* Ford seeks government loans as insurance
* Ford in talks with UAW; focus on cost competitiveness
* US auto industry sales recovery seen taking longer
By David Bailey
DETROIT, Dec 2 (Reuters) - Ford Motor Co (F.N) has sufficient liquidity to weather current economic conditions, but has sought government aid for insurance against a worsening of the economy, Chief Executive Alan Mulally said on Tuesday.
“Clearly, we are in a recession and if this gets much worse, and the industry declines, and sales decline, than we are asking for a line of credit, so to speak, that we could tap to make it through this recession and continue the transformation of Ford,” Mulally told Reuters in an interview.
Ford went to the market in late 2006 to borrow more than $23 billion, pledging substantially all of its assets, including the familiar blue oval logo.
The automaker seeks access to up to $9 billion in bridge financing from the government as a backstop should the economy worsen, and hopes to complete its restructuring without tapping the line of credit if possible.
Mulally, who spoke to Reuters via telephone while riding in a Ford Escape Hybrid headed toward Washington for Congressional testimony later this week, said the automaker highlighted more details on product development for the upcoming testimony.
He described the detailed plans as “shared sacrifice” that includes compensation cuts for Ford management and workers.
Ford has had discussions with the United Auto Workers to improve its competitiveness in North America, he said.
“A lot of what we can do on productivity is built into the basic contract, that allows us to continue to make productivity improvements through the life of the contract, but we have not decided with the UAW to technically open up the contract itself,” Mulally said.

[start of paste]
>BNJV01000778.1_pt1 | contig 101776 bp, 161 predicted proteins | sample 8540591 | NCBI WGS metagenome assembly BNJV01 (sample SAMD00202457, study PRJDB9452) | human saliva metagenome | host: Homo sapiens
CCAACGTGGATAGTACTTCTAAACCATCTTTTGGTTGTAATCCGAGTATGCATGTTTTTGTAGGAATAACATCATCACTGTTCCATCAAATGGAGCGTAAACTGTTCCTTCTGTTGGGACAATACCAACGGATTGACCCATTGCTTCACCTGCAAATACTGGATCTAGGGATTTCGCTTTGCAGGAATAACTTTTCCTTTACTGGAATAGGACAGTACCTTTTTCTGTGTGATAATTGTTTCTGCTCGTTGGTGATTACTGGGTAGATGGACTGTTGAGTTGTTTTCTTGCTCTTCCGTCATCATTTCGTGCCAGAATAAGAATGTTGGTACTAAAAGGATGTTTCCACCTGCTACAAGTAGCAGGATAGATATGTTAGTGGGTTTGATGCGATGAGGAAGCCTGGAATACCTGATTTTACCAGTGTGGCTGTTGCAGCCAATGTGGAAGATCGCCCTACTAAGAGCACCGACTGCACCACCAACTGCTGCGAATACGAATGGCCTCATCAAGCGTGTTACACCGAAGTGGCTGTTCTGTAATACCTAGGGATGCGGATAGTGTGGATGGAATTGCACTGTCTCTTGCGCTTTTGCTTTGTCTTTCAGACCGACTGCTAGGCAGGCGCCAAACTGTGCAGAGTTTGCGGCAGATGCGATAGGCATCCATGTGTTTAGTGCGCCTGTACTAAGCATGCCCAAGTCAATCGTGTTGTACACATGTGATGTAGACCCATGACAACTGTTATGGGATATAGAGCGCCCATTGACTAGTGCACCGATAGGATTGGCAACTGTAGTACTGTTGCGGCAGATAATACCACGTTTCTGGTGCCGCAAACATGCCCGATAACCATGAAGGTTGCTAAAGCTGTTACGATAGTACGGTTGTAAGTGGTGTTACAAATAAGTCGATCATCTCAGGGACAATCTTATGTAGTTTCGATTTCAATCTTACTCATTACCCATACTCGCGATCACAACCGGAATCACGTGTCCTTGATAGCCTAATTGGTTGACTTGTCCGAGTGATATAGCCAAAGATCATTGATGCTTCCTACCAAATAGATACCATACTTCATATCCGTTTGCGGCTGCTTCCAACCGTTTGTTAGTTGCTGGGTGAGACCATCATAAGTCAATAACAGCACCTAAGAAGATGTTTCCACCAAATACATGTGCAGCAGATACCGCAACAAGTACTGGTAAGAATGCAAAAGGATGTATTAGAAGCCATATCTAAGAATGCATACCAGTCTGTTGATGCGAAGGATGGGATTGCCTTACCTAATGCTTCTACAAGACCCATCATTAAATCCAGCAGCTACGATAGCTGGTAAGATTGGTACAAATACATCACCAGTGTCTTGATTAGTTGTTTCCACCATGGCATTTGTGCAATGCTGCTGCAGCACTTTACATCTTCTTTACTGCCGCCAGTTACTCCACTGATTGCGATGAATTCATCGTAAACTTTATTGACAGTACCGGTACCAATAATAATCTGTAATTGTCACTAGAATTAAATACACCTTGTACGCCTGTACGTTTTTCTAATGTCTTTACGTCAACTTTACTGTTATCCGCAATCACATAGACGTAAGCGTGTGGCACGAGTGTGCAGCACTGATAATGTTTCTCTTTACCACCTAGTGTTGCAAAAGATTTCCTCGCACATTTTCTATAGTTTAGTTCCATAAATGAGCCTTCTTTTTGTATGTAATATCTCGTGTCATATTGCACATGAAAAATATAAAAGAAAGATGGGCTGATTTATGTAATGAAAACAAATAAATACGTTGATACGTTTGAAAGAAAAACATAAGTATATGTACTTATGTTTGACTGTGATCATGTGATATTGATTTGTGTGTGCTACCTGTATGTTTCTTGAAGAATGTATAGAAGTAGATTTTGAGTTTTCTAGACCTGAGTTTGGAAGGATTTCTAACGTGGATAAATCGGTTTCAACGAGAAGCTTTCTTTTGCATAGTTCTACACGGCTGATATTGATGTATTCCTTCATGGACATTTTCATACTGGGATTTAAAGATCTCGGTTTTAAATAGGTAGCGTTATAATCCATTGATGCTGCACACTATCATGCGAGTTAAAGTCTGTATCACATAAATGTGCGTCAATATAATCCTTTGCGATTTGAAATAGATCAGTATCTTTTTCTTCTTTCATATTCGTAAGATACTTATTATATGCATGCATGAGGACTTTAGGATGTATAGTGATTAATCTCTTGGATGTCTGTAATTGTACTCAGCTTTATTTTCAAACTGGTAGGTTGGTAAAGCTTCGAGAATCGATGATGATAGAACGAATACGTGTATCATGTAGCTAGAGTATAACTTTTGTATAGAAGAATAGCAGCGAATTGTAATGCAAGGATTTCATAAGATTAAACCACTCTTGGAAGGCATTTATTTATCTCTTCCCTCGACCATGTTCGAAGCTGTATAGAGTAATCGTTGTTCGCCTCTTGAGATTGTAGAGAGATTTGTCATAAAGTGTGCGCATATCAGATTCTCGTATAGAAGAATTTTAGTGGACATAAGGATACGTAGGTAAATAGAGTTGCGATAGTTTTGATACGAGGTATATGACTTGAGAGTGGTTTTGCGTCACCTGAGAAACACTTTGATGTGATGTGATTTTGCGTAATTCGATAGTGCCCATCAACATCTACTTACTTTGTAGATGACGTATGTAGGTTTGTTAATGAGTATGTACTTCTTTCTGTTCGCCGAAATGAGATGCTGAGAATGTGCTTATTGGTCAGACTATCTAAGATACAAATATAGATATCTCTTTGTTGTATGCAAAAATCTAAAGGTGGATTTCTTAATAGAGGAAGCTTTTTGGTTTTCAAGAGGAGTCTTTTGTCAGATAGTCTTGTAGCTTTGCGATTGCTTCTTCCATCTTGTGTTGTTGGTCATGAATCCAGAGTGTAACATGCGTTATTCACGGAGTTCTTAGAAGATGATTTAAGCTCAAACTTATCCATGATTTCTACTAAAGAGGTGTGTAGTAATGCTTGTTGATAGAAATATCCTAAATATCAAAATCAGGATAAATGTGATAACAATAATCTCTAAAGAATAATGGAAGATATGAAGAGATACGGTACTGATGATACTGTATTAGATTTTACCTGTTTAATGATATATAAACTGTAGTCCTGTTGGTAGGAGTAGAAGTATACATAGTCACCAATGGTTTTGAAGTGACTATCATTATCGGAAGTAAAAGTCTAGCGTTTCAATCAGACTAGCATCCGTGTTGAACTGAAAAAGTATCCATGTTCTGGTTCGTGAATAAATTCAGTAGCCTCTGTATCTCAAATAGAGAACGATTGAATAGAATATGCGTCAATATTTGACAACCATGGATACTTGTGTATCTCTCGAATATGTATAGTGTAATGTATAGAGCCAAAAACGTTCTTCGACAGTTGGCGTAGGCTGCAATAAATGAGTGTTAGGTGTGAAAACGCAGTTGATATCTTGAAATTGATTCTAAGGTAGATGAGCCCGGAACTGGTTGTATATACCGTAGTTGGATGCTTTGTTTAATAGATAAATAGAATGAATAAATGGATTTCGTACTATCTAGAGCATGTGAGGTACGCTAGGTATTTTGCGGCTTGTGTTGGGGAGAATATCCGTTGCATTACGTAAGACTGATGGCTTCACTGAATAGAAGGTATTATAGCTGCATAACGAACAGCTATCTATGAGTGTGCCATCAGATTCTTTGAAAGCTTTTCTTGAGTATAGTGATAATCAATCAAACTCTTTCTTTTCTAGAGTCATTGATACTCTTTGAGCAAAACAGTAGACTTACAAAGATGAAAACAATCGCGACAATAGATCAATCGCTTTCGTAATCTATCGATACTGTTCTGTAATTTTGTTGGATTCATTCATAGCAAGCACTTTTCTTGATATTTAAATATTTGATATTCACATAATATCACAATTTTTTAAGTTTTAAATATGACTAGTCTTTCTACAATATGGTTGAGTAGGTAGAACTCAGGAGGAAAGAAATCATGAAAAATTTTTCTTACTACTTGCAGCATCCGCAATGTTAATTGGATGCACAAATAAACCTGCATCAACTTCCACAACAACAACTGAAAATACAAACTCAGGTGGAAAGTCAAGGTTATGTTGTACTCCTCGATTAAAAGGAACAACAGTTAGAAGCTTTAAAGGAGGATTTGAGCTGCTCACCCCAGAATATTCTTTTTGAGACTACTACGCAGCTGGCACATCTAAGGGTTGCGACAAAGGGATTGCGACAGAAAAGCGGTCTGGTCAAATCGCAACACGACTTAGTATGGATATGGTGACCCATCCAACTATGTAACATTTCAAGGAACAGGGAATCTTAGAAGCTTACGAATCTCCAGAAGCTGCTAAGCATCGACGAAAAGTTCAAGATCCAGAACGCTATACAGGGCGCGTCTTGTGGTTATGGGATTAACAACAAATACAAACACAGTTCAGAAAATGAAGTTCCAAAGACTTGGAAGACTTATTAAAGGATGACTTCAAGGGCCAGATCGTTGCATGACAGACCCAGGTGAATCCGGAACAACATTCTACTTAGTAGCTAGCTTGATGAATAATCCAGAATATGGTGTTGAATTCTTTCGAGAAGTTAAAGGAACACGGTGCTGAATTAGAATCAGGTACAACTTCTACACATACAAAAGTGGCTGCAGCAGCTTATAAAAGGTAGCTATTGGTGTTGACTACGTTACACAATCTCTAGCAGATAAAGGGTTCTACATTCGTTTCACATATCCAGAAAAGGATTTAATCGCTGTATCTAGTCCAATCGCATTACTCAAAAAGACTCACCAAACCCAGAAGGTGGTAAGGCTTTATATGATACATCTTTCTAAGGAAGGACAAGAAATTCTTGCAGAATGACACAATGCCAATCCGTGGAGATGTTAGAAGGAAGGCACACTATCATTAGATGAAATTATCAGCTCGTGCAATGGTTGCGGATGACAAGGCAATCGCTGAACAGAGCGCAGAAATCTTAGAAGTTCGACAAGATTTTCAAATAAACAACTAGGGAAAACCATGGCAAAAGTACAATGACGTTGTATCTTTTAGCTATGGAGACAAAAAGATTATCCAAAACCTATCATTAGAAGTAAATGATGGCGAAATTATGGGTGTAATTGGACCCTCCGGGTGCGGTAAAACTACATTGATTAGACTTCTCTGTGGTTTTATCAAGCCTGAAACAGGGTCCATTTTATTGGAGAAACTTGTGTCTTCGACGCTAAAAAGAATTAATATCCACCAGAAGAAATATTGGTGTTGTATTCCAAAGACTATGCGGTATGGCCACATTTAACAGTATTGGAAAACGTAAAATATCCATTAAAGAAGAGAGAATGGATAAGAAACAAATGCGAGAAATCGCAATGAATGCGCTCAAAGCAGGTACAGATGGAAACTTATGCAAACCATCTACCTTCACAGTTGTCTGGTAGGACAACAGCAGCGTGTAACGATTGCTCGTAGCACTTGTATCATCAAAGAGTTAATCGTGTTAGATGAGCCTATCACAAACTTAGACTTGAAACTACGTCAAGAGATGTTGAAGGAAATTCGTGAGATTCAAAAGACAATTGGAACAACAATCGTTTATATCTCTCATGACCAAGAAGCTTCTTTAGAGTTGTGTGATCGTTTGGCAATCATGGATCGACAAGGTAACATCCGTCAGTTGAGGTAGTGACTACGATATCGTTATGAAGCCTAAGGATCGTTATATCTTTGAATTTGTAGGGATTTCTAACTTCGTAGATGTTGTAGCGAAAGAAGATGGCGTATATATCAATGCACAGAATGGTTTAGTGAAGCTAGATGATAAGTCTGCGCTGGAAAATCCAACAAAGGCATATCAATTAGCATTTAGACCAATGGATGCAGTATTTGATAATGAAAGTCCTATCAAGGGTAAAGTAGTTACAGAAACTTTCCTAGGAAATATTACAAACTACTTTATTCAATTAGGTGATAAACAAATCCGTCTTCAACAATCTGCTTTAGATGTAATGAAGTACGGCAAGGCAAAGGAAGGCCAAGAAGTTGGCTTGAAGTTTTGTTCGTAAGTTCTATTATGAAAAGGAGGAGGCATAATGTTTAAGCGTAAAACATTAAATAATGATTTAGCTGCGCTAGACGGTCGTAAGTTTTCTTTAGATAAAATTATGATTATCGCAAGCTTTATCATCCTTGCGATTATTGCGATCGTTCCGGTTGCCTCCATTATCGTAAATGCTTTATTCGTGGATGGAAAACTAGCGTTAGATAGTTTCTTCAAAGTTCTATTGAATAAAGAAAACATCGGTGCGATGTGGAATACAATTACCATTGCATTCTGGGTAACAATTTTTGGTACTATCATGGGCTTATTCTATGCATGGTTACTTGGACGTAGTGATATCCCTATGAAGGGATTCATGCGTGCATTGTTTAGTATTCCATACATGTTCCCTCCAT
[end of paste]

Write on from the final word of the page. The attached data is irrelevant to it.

Mulally said the jobs bank, which allows idled workers to receive pay and benefits for up to two years, would be one element of competitiveness.
The jobs bank, management compensation and luxury travel arrangements were all points of criticism for U.S. automakers when automaker CEOs appeared before Congress in November. All three CEOs had flown in corporate jets last month.
“I am in an Escape hybrid right now,” Mulally said, declining to say when he had left for the trip.
Ford said on Tuesday that Mulally had agreed to take a $1 annual salary if the company accepts government aid. The automaker also plans to sell its corporate jets.
“This really is a shared sacrifice for us,” he said. “We have agreed that our entire team would forgo any merit increases on their base salary, plus we are forgoing any bonuses or incentives. This is pretty dramatic already.”
“If we need to access taxpayer’s money, I am prepared to work for $1 a year because I believe in the plan,” he said.
Mulally said Ford felt it needed to give its “best estimate or forecast” for profitability. Earlier this year, Ford abandoned a goal of returning to profitability in 2009.
The automaker’s forecasts were based on an assumption that there will be a slowdown in the U.S. economy in 2009 and a gradual recovery starting in 2010, “generally consistent with a lower and longer recovery,” Mulally said.
Ford expects U.S. auto industry light vehicle sales of about 12.5 million units in 2009, rising to 14.5 million in 2010 and 15.5 million in 2011.
“We want to continue this transformation, but if the economy gets worse, and the industry gets worse, we want to be able to access the bridge loans also to keep our transformation going and be part of the economic recovery,” Mulally said. (Reporting by David Bailey; editing by Gunna Dickson)